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Choosing An Entity For Your Business


What is an entity?

To start a business, you must first decide what form your business will take–in other words, you must choose an entity. You, the business owner, create the entity. You give the entity its existence and its name. It may live independently of you. It may sue or be sued. It may even be fined if it behaves illegally. Depending upon its type, the entity may be taxed on its income. A business entity is usually, though not always, a group of persons joined together for a particular purpose–an organization. A corporation and a partnership are examples of business entities. Though such entities may have many owners, each is nonetheless considered a single entity, separate from its owners. A sole proprietorship, however, is considered an extension of the owner.

What are the primary attributes of the various entities?
In choosing your entity, you must carefully consider the attributes of each type of entity. Which of these attributes you seek for your business will determine the entity you choose. The seven primary attributes are as follows: formalities of existence, limited liability, pass-through tax treatment, centralized management, sharing profits and control, continuity of life, and the free transferability of interests.

Formalities of existence
Some types of entities are simple and inexpensive to form and maintain. To establish a sole proprietorship, for example, all you need to do is start your business. Contrast this to a corporation, which must file documents with the state, adopt rules for self-government, elect corporate managers (the board of directors), and hold shareholder meetings. If you do not wish to spend a lot of money forming or maintaining your business, consider an entity that has few formalities of existence, such as a sole proprietorship, for example.

Limited liability
An entity offers limited liability if an owner can lose nothing more than his or her investment. In other words, the owner’s personal assets are insulated and cannot be used to satisfy the entity’s liabilities (debts). So, if you do not wish to put all of your personal assets at risk, think about an entity that offers limited liability, such as a corporation, for example.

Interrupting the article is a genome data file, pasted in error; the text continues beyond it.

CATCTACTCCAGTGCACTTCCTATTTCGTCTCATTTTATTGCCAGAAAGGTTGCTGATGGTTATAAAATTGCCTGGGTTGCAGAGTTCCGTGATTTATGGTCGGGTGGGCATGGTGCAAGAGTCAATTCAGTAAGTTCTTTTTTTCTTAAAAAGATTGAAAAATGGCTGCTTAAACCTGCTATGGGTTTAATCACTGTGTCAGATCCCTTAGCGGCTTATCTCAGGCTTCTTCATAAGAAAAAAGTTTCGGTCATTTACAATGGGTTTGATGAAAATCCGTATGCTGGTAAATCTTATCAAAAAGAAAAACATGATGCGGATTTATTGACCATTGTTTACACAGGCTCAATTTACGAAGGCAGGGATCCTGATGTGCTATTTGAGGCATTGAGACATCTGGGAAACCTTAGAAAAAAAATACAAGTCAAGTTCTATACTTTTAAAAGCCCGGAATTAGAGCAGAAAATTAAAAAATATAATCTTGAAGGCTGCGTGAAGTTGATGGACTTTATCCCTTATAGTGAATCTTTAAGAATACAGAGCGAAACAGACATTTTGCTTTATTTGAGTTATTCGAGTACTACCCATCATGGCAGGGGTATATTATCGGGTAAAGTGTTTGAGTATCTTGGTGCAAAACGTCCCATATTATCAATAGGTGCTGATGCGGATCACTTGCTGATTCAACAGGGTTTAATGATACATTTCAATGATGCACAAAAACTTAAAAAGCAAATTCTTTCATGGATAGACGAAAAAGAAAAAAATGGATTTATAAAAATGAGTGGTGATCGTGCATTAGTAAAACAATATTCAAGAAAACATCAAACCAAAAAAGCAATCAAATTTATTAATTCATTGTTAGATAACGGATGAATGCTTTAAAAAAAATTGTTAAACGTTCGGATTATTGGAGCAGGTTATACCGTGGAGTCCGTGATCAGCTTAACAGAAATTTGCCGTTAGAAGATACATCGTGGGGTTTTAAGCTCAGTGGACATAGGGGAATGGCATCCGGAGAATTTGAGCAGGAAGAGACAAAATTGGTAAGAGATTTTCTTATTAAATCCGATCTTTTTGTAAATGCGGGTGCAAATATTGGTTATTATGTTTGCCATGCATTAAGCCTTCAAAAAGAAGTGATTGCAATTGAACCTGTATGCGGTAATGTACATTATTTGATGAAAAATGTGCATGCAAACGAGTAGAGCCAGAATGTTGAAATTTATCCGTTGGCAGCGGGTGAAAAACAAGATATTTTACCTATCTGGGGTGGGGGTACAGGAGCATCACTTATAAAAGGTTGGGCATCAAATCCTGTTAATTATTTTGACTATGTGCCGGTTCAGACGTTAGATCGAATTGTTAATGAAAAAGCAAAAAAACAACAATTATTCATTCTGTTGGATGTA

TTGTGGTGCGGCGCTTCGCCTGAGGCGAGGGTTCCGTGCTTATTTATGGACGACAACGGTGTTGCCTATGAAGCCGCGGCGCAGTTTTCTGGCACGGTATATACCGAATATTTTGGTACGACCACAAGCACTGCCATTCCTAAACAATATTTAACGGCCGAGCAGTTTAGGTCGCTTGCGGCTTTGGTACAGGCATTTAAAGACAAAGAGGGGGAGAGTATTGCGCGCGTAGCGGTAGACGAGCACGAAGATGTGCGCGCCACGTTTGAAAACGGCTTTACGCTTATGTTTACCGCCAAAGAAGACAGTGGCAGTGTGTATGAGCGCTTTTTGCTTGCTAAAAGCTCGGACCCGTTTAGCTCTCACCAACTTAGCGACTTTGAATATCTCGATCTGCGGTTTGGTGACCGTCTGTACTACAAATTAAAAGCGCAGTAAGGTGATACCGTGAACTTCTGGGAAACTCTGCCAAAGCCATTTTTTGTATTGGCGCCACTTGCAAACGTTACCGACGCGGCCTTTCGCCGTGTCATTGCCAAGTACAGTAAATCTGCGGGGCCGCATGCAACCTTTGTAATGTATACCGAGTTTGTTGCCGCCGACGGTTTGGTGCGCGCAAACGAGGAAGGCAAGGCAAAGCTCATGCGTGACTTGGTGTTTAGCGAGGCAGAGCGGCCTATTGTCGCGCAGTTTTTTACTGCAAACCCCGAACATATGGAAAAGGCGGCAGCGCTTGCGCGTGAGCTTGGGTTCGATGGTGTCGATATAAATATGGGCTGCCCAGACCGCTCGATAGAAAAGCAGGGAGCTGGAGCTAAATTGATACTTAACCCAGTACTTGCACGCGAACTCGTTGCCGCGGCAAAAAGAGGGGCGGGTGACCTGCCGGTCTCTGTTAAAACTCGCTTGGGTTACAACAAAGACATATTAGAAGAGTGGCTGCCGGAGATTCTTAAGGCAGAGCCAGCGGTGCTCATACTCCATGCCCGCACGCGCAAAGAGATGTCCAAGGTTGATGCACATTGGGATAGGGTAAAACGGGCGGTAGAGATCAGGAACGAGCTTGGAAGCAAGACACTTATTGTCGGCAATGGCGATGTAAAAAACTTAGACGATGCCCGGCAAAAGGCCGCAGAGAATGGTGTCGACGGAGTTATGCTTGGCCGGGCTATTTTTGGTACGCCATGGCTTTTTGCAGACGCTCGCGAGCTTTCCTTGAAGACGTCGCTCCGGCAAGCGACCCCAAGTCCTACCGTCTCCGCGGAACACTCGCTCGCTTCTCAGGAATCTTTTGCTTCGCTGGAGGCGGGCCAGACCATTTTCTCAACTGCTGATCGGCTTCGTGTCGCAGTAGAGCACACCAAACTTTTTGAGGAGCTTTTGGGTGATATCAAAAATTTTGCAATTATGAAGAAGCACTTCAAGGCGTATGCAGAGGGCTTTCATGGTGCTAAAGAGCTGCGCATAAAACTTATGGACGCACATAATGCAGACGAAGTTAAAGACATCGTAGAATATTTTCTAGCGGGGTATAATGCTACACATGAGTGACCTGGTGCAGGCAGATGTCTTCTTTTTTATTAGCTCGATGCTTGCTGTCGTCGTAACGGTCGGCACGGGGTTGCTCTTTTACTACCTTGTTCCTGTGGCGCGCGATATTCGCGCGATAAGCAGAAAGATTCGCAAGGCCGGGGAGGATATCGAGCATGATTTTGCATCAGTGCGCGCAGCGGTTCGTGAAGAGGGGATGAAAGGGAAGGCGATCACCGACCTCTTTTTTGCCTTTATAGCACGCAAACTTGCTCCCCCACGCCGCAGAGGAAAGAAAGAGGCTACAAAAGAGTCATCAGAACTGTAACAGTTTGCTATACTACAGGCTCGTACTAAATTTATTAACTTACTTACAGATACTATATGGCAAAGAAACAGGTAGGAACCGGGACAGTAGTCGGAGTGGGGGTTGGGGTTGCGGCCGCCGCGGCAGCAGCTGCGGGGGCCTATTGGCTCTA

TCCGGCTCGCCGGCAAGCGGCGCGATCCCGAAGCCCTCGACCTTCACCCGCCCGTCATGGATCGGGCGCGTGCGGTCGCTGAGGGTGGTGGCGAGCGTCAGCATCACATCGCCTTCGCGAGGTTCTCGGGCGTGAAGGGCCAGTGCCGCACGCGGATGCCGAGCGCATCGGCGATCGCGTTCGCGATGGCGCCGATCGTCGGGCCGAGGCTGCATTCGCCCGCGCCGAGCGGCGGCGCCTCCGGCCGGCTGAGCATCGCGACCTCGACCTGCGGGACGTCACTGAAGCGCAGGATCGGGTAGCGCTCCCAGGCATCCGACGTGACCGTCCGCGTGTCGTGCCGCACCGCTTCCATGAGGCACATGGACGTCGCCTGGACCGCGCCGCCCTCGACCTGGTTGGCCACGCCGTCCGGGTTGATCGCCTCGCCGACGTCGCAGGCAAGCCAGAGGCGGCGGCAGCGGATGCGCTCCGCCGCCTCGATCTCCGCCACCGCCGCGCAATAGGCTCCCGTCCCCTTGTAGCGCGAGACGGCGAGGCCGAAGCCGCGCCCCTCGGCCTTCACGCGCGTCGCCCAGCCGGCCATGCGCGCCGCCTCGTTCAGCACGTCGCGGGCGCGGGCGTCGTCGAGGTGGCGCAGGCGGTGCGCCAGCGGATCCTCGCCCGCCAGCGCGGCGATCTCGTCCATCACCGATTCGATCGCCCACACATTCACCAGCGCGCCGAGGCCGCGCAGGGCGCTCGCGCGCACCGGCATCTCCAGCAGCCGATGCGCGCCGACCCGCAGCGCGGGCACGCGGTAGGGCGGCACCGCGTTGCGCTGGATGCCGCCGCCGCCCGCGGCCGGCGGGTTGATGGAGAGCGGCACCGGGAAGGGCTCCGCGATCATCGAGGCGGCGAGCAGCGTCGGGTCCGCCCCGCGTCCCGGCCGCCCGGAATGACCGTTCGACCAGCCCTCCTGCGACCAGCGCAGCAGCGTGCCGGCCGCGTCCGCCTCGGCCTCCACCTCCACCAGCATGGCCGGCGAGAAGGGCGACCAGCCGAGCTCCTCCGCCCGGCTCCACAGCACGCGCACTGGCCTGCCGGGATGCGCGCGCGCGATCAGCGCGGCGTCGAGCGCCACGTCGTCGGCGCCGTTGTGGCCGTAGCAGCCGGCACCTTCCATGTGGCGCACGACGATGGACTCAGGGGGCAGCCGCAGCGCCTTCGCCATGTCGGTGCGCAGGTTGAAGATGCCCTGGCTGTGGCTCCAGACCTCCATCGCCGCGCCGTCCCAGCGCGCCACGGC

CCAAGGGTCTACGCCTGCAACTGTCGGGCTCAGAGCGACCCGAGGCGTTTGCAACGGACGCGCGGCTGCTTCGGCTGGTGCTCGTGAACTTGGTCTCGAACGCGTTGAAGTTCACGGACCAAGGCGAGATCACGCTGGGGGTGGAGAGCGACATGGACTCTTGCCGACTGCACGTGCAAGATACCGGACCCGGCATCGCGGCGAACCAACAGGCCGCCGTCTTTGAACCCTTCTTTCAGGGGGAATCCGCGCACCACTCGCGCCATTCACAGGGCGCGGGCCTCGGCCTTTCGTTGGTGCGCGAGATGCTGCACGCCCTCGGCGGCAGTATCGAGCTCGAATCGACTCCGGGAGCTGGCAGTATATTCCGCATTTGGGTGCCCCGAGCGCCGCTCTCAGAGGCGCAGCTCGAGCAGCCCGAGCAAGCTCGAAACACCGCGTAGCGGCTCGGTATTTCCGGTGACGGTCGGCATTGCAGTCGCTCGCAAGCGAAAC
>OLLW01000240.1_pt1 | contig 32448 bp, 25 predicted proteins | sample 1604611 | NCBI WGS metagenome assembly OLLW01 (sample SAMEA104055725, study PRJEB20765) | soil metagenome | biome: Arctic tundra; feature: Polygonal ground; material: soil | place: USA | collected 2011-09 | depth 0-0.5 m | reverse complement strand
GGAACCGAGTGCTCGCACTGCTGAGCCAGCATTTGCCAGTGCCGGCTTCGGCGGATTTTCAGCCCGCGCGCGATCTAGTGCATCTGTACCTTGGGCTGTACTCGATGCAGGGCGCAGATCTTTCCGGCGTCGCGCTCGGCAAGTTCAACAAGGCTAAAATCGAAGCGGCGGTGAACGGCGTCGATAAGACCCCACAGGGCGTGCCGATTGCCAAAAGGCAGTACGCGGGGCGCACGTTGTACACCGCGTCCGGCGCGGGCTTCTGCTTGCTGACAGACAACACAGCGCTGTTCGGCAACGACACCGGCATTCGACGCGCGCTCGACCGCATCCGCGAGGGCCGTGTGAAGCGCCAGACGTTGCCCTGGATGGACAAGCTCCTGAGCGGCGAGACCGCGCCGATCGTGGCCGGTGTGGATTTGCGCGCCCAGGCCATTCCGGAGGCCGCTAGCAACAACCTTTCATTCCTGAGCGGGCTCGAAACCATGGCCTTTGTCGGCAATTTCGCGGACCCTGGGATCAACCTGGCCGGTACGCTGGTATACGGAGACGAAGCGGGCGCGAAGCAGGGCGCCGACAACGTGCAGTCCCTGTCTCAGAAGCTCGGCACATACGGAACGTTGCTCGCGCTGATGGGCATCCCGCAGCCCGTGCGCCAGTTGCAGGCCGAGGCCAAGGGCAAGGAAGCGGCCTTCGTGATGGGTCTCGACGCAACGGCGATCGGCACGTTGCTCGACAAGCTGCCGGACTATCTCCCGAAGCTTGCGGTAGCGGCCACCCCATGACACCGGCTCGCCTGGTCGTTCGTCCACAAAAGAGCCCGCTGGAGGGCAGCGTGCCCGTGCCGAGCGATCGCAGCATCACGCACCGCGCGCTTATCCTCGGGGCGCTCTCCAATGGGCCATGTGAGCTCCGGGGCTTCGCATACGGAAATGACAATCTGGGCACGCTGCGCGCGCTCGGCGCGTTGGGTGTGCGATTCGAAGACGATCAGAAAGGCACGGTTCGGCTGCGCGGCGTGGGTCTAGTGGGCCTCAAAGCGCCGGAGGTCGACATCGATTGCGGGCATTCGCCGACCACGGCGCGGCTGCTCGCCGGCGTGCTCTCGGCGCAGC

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Pass-through taxation
In a pass-through entity, only the owners are taxed, not the entity. For example, when a partnership (a pass-through entity) earns and/or allocates profits to the partners, the partners are taxed, not the partnership. (Certain publicly traded partnerships are taxed like C corporations rather than as partnerships.) Contrast this to a C corporation, which is a separate taxpaying entity. With a C corporation, the same profits may be taxed twice. The corporation is taxed on its profits when earned. Then the shareholders are taxed when (or if) these profits are distributed to them as dividends. This is known as double taxation, the avoidance of which is usually a primary reason for choosing a pass-through entity. If you plan to have the profits of the business distributed as soon as they are earned, or if you are interested in starting a business that will permit you to deduct business losses from your personal income, you should consider a pass-through entity, such as a partnership or S corporation, for example.

Example(s): As an oversimplified example, assume that shareholder A is in the 35 percent individual tax bracket and is the sole shareholder of XYZ corporation. XYZ is a C corporation in the 34 percent corporate tax bracket. As a C corporation (not a pass-through entity) with $100,000 in profits and assuming no deductions, XYZ’s corporate tax would be $34,000 (34 percent of $100,000). The remaining $66,000, if distributed to shareholder A as a dividend, will be taxed again at 15 percent: 0.15 x $66,000 = $9,900 in taxes. When combined, the tax rate for the corporation and the shareholder would equal 43.9 percent for a total of $43,900 in taxes.

Example(s): If instead XYZ were an S corporation (a pass-through entity), only the shareholder would be taxed. Shareholder A would pay $35,000 (35 percent of $100,000) in income tax. Total taxes paid on the $100,000 would be $8,900 less than it would in the scenario above.